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Factors influencing the adoption of state lotteries

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  • O. Homer Erekson
  • Glenn Platt
  • Christopher Whistler
  • Andrea Ziegert
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    Abstract

    This paper explores the factors influencing the adoption of state lotteries in the United States. The conceptual framework utilizes a common utility framework in which a representative legislator maximizes utility derived from the current and expected fiscal position of a state, subject to a political constraint. The empirical results support the theoretical hypotheses, including the finding that changes in the fiscal health of the state, the predicted profit potential of a lottery, and the political climate of the state all affect the likelihood that a lottery is adopted. By introducing a sound conceptual framework, using better data than used in previous studies, utilizing an appropriate estimation technique, and obtaining strong results, this study advances our knowledge of why states adopt lotteries.

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    File URL: http://www.tandfonline.com/doi/abs/10.1080/000368499323832
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    Bibliographic Info

    Article provided by Taylor & Francis Journals in its journal Applied Economics.

    Volume (Year): 31 (1999)
    Issue (Month): 7 ()
    Pages: 875-884

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    Handle: RePEc:taf:applec:v:31:y:1999:i:7:p:875-884

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    Web page: http://www.tandfonline.com/RAEC20

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    Cited by:
    1. Kent Grote & Victor Matheson, 2011. "The Economics of Lotteries: A Survey of the Literature," Working Papers 1109, College of the Holy Cross, Department of Economics.
    2. Stephen Fink & Alan Marco & Jonathan Rork, 2004. "Lotto nothing? The budgetary impact of state lotteries," Applied Economics, Taylor & Francis Journals, vol. 36(21), pages 2357-2367.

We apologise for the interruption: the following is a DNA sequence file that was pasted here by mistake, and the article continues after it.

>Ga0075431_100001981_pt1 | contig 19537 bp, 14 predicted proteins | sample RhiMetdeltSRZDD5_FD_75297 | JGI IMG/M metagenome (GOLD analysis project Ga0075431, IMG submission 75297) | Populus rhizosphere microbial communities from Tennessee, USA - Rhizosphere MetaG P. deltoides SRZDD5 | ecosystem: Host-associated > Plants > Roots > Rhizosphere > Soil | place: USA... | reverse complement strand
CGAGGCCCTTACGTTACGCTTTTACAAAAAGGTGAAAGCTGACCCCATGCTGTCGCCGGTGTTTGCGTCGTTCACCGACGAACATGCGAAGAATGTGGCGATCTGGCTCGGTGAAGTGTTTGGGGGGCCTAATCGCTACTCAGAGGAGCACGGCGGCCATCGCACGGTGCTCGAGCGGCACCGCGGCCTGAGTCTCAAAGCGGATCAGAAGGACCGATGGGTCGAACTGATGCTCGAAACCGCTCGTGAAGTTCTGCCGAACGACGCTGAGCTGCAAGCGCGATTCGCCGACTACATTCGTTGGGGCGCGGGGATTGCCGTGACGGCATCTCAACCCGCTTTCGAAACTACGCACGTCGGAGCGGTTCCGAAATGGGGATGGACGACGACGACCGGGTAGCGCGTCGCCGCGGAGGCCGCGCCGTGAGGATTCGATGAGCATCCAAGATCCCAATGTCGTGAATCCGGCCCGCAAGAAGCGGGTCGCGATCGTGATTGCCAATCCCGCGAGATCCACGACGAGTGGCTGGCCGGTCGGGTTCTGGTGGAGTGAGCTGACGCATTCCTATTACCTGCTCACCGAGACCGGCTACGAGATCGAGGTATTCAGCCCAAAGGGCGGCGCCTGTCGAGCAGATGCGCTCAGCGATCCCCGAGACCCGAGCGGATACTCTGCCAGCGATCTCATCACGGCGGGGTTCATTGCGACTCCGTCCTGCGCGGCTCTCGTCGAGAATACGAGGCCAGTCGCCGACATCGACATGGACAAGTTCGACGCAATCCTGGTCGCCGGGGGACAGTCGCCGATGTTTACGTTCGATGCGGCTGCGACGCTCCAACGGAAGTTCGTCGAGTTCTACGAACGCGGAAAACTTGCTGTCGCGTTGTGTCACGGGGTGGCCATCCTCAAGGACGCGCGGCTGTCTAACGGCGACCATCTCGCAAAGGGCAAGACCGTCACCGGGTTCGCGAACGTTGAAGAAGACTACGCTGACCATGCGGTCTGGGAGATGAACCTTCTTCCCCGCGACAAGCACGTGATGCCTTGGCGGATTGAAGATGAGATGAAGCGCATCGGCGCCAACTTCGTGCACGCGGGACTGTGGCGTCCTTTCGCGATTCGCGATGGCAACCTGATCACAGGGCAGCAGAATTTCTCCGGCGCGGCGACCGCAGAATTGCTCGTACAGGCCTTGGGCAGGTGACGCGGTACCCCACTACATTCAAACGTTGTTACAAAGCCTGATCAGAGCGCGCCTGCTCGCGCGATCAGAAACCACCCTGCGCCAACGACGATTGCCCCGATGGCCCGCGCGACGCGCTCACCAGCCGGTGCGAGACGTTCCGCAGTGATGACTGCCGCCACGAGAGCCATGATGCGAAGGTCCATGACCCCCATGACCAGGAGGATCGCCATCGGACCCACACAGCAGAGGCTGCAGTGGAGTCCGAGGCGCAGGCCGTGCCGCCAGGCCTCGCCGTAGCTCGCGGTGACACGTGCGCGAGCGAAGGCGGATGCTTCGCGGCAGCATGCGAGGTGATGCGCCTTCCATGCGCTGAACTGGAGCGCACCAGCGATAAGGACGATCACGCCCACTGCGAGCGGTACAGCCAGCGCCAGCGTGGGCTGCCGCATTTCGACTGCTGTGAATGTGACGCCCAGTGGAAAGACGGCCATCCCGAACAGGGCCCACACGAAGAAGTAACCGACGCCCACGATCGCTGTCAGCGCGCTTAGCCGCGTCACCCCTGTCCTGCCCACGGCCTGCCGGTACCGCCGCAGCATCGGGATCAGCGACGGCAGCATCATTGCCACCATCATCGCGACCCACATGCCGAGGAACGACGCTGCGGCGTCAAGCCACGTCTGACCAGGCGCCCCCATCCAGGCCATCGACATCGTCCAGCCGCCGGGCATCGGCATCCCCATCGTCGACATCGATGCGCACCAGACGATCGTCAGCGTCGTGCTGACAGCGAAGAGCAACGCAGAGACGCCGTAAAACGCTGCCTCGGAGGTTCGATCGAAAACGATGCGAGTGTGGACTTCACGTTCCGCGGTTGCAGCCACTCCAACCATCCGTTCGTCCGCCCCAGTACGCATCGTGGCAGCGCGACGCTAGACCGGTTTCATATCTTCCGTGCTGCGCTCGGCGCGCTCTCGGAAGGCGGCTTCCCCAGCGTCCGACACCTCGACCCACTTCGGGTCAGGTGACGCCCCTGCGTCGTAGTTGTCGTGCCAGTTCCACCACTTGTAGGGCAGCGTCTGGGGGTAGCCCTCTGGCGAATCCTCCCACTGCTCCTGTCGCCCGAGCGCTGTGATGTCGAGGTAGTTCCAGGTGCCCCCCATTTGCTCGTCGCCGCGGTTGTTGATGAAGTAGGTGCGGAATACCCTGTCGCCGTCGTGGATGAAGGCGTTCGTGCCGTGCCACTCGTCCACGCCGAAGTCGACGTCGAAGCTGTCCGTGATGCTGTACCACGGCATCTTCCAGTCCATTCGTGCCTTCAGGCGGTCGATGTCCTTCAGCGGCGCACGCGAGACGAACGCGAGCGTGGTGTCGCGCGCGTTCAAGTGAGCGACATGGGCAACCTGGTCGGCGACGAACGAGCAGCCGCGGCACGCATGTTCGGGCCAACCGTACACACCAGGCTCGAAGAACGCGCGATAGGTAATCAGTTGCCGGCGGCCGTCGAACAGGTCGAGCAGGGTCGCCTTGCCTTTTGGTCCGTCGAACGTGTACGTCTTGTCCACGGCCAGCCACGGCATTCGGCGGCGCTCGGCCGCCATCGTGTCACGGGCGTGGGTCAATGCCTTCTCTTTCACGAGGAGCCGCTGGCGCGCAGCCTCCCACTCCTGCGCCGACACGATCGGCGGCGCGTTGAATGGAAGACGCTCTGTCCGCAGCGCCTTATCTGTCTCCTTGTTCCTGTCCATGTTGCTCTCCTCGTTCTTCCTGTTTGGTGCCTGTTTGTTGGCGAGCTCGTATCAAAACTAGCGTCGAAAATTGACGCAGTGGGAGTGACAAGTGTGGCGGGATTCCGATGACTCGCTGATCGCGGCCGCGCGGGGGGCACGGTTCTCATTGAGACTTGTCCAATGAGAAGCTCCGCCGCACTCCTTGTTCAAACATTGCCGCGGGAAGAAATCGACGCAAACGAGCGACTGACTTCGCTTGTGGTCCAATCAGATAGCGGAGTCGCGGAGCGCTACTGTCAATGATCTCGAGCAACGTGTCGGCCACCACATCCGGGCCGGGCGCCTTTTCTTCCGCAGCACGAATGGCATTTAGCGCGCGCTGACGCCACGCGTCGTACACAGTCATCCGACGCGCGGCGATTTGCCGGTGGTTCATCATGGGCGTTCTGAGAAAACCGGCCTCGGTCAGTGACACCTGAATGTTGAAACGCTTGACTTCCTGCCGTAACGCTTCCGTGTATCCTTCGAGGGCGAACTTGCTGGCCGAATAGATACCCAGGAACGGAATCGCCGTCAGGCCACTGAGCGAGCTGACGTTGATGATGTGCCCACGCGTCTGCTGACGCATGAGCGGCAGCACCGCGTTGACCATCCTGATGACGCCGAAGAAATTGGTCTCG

3. repec:ebl:ecbull:v:8:y:2003:i:10:p:1-8 is not listed on IDEAS
    4. Ashworth, John & Geys, Benny & Heyndels, Bruno, 2006. "Determinants of tax innovation: The case of environmental taxes in Flemish municipalities," European Journal of Political Economy, Elsevier, vol. 22(1), pages 223-247, March.
    5. Humphreys, Brad & Perez, Levi, 2011. "Lottery Participants and Revenues: An International Survey of Economic Research on Lotteries," Working Papers 2011-17, University of Alberta, Department of Economics.
    6. Jen-Hung Wang & Larry Tzeng & Junji Tien, 2006. "Willingness to pay and the demand for lotto," Applied Economics, Taylor & Francis Journals, vol. 38(10), pages 1207-1216.
    7. Chin-Tsai Lin & Chien-Hua Lai, 2006. "Substitute effects between Lotto and Big Lotto in Taiwan," Applied Economics Letters, Taylor & Francis Journals, vol. 13(10), pages 655-658.
    8. Peter Calcagno & Douglas Walker & John Jackson, 2010. "Determinants of the probability and timing of commercial casino legalization in the United States," Public Choice, Springer, vol. 142(1), pages 69-90, January.
    9. Brown, Ryan P. & Rork, Jonathan C., 2005. "Copycat gaming: A spatial analysis of state lottery structure," Regional Science and Urban Economics, Elsevier, vol. 35(6), pages 795-807, November.

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